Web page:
The New Books shelf strikes again! I’ve got a pile of reading challenge books waiting for me, but my library has a decorate-it-yourself felt snowman over by the New Books shelf, and so while I was waiting for my daughter to perfect her indoor Olaf, I foolishly turned around to examine the new books, and that’s when my eyes fell on The Survivors: A Story of War, Inheritance, and Healing by Adam P. Frankel (Harper, 2019). A quick scan of the inside flap let me know that the book was, as I had inspected, about a family’s grappling with trauma after the Holocaust, and that was all I needed for it to go into my pile.
I knew better than to keep looking at that shelf, though. That New Books shelf is dangerous to my reading load!
Every family has its own secrets, but Adam Frankel’s family always seemed to have more than most. His grandparents survived the Holocaust and came to live in America, but how much of their trauma did they pass on to their children? How much through genetics, how much through behavior patterns? And how much of that trauma has reached Adam in the third generation? Often raising more questions than answers, Adam, a former Obama speechwriter, goes searching for answers and finds more than he initially bargained for. Suddenly, Adam’s not only looking for answers about all those family secrets, he’s tasked with keeping them, too- big secrets, the kind that are difficult, maybe impossible, to forgive.
Despite its absolutely heavy and often tragic storyline, The Survivors is a fascinating read, one that delves deeply into the question of epigenetics and what the effects of trauma are for subsequent generations. Were his grandparents’ experiences in concentration camps responsible for his mother’s mental illness or her inability to cope with stress? What do genetics really mean, anyway? I didn’t read the inside flap in its entirety and so the narrative took a turn I wasn’t expecting, one that brought to mind shades of Dani Shapiro’s Inheritance. Adam’s entire identity is brought into question, and his grappling with his sense of self and family history is intense, and intensely painful. That he was contending with so many issues while still successfully performing his duties as part of President Obama’s speechwriting team is impressive.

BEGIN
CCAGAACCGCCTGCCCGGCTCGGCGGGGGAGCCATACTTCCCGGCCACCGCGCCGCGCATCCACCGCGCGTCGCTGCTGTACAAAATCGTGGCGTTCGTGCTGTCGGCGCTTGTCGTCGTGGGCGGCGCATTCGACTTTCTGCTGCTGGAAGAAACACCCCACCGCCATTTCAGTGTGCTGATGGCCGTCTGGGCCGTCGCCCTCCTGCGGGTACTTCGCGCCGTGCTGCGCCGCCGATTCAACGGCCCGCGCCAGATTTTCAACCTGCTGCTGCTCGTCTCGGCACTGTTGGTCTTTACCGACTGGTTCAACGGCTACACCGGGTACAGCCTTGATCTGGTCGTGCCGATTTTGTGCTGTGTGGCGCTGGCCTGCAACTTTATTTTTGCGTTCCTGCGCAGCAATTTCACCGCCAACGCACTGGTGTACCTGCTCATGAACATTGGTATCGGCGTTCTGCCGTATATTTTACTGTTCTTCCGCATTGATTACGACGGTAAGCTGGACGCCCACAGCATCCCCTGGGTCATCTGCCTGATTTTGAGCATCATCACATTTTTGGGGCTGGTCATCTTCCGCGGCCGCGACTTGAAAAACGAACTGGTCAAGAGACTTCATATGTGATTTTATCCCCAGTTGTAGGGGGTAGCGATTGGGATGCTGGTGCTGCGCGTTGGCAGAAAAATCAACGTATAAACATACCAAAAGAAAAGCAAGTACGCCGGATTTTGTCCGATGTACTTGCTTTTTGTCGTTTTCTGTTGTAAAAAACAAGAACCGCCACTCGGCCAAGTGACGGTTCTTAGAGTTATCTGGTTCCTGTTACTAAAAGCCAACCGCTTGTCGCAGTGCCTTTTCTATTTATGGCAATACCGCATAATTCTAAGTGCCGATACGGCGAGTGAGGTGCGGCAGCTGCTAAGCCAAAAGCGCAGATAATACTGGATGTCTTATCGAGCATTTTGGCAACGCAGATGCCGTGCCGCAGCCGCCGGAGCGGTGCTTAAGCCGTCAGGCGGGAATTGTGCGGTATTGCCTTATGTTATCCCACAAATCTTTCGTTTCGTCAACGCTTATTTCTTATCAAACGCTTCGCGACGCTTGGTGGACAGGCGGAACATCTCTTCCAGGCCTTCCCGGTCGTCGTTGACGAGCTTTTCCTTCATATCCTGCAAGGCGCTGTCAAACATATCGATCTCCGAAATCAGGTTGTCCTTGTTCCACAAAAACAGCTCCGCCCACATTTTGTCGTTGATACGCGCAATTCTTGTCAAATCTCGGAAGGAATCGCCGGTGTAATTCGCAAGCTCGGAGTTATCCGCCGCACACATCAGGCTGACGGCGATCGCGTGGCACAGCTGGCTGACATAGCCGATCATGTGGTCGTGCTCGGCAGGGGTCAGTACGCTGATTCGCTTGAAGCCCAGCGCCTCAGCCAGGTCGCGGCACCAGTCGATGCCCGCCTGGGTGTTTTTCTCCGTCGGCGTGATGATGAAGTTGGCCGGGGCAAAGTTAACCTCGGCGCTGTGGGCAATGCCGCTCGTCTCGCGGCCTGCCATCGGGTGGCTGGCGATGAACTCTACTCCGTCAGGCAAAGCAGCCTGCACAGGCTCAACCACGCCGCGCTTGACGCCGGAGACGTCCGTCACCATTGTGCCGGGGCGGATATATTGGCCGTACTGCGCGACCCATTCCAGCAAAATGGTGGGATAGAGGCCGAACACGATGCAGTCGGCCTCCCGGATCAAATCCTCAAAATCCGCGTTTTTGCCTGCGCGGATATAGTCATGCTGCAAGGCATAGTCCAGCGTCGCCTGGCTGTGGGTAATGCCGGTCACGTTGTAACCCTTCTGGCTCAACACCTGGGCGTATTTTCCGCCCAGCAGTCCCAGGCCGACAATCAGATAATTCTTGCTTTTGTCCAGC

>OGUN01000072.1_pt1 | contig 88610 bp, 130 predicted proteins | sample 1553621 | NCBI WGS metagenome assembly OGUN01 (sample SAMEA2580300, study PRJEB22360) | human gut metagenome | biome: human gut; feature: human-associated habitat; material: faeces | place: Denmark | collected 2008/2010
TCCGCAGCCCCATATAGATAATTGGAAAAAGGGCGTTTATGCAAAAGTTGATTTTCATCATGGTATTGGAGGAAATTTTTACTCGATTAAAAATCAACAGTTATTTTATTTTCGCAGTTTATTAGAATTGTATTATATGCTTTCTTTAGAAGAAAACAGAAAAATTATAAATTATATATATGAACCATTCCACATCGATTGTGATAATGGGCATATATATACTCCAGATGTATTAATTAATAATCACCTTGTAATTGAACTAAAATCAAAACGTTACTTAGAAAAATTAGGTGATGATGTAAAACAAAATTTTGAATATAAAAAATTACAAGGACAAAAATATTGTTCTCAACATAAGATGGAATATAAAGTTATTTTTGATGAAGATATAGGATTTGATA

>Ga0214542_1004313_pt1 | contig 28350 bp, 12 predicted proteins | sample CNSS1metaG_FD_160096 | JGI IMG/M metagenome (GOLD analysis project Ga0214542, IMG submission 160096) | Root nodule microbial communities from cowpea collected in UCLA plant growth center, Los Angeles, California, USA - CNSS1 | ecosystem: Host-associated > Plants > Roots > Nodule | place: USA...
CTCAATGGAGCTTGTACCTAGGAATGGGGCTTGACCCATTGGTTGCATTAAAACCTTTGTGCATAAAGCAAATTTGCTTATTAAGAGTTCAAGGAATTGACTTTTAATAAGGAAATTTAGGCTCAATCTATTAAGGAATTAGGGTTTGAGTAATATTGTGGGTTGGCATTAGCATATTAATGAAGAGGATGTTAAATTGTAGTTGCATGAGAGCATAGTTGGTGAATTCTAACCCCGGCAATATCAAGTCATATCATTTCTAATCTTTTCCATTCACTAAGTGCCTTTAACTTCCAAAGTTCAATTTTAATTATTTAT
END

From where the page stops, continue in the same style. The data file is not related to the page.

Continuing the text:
Fans of family sagas, family secrets, family history, and memoirs that wrestle with identity and the author’s place in the family story will find much to appreciate here. Although the tone is often heavy, Mr. Frankel’s writing style moves the story forward at a pace that never lingers too long on tragedy. This is a story of pain and secrets, of shining a light on that which has been hidden, and of having the bravery to ask questions and deal with the answers. I can’t imagine the amount of courage it took to not only write this story, but to put it out for the world to read. That’s a level of self-examination and honesty that I aspire to.
Beautifully written and well-researched, The Survivors would make an excellent book club selection, as there are so many layers to this story that it would encourage a great discussion (it feels a little terrible to say that, as this is someone’s life, but this is a book and a story that deserves to be read and remembered). There are mentions of violence and death- there are very few happy Holocaust memoirs, after all- and some mentions of sexual situations, but nothing is graphic, so this would be an appropriate and intriguing group read.
Memoirs that include revelations about paternity seem to be prevalent lately (this is my third in three months, along with Dani Shapiro’s Inheritance, as previously mentioned, and Sarah Valentine’s When I Was White); I don’t think that that’s a publishing trend so much as a coincidence and a sign of the times, with genetic testing kits being so readily available and trendy. I’m sure there will be more memoirs along these lines, but Adam Frankel’s traumatic family history and his writing talent, honed from years in the blood-stained battleground of modern-day politics, absolutely make this book stand out.